In this case, focusing on our intermediate-term core trades may be more profitable than trying to enter all the shorter-term swing trades.

  8. #128

    Default Why Stocks Are Now Poised To Move Lower (And How To Profit If They Do)

    For the past five weeks, the S&P 500 and NASDAQ Composite have been stuck in choppy, sideways ranges.

    This lack of direction has caused the number of low-risk trade setups to dwindle, which is why I said in my most recent blog post that SOH mode (sitting on hands) is the best plan of action until the stock market eventually makes a clear move in one direction or the other.

    Are You Ready For Action?

    The good news is my top leading technical indicator (explained below) is strongly hinting that stocks may finally be ready to make a significant, definitive move in the coming days…to the downside.

    But if stocks are ready to move lower, you may be wondering why that would be considered “good news.”

    It would be positive news because, as a technical swing trader, you have the fortunate ability to also profit in weak markets by short selling stocks and ETFs (and any trend is better than no trend).

    For traditional “buy and hold” (buy and pray?) investors, on the other hand, a resumption of the selling pressure that began a few months ago would definitely not be good news.

    In this blog post, I explain why stocks appear ready to move lower, then follow-up with a brief video analysis of a few stocks and ETFs that are setting up for potential short entry in my daily stock picking newsletter.

    The Most Reliable Technical Indicator In Any Market

    One of the best technical indicators in a swing trader’s arsenal is volume, which is arguably the most reliable indicator as well.

    Yet, volume ironically seems to be one of the least discussed indicators whenever I stumble across other traders’ technical analysis of stocks around the web.

    Analysis of volume patterns in the market is crucial because well over half of the stock market’s average daily volume is the result of trading among banks, mutual funds, hedge funds, and other institutions.

    As such, the major indices typically follow the money flow of institutional trading.

    This means volume is a leading indicator, rather than a lagging indicator (such as moving averages).

    If the “big boys” are accumulating stocks (represented by higher volume gains), the market will be forced to move higher.

    On the other hand, stocks will move lower when faced with enough institutional distribution (higher volume losses).

    With this knowledge, take a look at the following daily chart of the NASDAQ Composite, which shows the bearish volume pattern of recent weeks (light volume up days, followed by heavier volume down days):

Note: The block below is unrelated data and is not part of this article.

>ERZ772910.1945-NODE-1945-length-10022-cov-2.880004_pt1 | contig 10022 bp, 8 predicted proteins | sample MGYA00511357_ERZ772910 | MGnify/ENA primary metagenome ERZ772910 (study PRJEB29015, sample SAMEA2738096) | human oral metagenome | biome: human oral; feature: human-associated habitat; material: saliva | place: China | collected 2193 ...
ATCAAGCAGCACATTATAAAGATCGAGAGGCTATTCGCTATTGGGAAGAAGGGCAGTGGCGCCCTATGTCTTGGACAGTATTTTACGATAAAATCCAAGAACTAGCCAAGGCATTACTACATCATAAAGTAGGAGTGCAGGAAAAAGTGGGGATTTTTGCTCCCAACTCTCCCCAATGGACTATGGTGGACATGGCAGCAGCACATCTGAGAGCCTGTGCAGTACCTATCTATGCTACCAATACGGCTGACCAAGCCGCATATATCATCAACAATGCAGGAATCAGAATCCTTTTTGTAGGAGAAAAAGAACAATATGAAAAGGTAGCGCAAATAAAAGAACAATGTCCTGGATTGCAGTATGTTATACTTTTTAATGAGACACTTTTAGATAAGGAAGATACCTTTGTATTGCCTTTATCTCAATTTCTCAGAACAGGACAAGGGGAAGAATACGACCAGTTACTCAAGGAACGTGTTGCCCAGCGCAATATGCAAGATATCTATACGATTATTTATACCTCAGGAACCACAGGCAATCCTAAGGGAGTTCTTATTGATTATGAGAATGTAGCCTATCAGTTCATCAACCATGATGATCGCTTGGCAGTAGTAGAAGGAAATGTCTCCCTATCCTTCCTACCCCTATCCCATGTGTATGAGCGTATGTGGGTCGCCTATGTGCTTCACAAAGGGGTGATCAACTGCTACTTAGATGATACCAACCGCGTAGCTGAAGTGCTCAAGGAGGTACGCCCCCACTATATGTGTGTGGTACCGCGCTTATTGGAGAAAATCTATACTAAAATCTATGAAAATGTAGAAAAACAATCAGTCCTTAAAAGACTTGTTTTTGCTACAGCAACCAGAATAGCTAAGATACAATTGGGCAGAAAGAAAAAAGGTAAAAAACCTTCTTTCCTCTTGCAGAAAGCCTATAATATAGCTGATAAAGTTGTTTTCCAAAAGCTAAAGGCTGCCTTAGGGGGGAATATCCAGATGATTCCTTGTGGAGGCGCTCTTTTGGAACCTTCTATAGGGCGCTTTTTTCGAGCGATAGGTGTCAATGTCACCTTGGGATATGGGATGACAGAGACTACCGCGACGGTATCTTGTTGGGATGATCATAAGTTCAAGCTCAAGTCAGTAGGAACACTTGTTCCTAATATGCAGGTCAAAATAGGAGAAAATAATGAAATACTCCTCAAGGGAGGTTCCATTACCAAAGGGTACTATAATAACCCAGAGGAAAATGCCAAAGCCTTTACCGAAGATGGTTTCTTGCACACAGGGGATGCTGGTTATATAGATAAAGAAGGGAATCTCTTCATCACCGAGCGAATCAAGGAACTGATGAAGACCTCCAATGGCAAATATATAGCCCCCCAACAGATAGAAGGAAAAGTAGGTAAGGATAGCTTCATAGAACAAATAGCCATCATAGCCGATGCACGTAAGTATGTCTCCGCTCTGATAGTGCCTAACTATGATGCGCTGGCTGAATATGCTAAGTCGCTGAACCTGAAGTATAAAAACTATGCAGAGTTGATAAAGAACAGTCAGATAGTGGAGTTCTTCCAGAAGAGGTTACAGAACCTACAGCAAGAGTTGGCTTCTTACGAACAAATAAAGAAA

NASDAQ volume pattern.jpg

    The combination of the bearish volume patterns in the NASDAQ and an abundance of overhead resistance (such as the 50-day moving average), leads me to believe the next move in the stock market will be lower.

    To help you make money on the short side of the market if the anticipated breakdown occurs, below is a 3-minute video that highlights a few of the best ETFs and stocks on my radar screen for potential short selling entry in the near-term.

    For best viewing quality, select full-screen HD mode by clicking the rectangular icon on the bottom right of video player window:



    One of the greatest benefits of momentum trend trading is the ability to profit in both uptrending and downtrending markets.

    Although the model portfolio of my nightly swing trading letter has been mostly cash over the past month, I am fully prepared to profit from selling short stocks and ETFs that are rolling over and/or breaking down (assuming the NASDAQ and S&P 500 break down as well).

  9. #129

    Lightbulb The Triad Of Trading Profits – Volatility, Liquidity, & Chart Patterns

    Scanning for reliable chart patterns is obviously one of the most important factors that determines which stocks and ETFs traders should buy.

    However, just because a stock has a bullish chart pattern does not mean you should automatically consider buying it.

    In addition to assessing overall market conditions, you must also determine if every potential stock trade also has the proper amount of volatility and liquidity.

    Read on to learn how to consistently choose only stocks with ample volatility, liquidity, and reliable chart patterns (the “triad of trading profits”), which directly impacts your long-term trading gains.

    The Perfect Balance

    In our style of stock trading (short to intermediate-term swing), we look to trade with the prevailing trend, which is usually in the direction of the 50-day moving average.

    When the market is in trend mode to the upside, it is important to expose our capital to as many bullish situations/setups as possible, in order to maximize trading profits.

    To do so, we focus on swing trading stocks that are volatile enough to produce gains of 20% or more in a short period of time, which allows us to rotate the portfolio, and again, maximize profits.

    Nevertheless, the process is not as simple as building a portfolio of the most volatile stocks in the market and letting the chips fall where they may.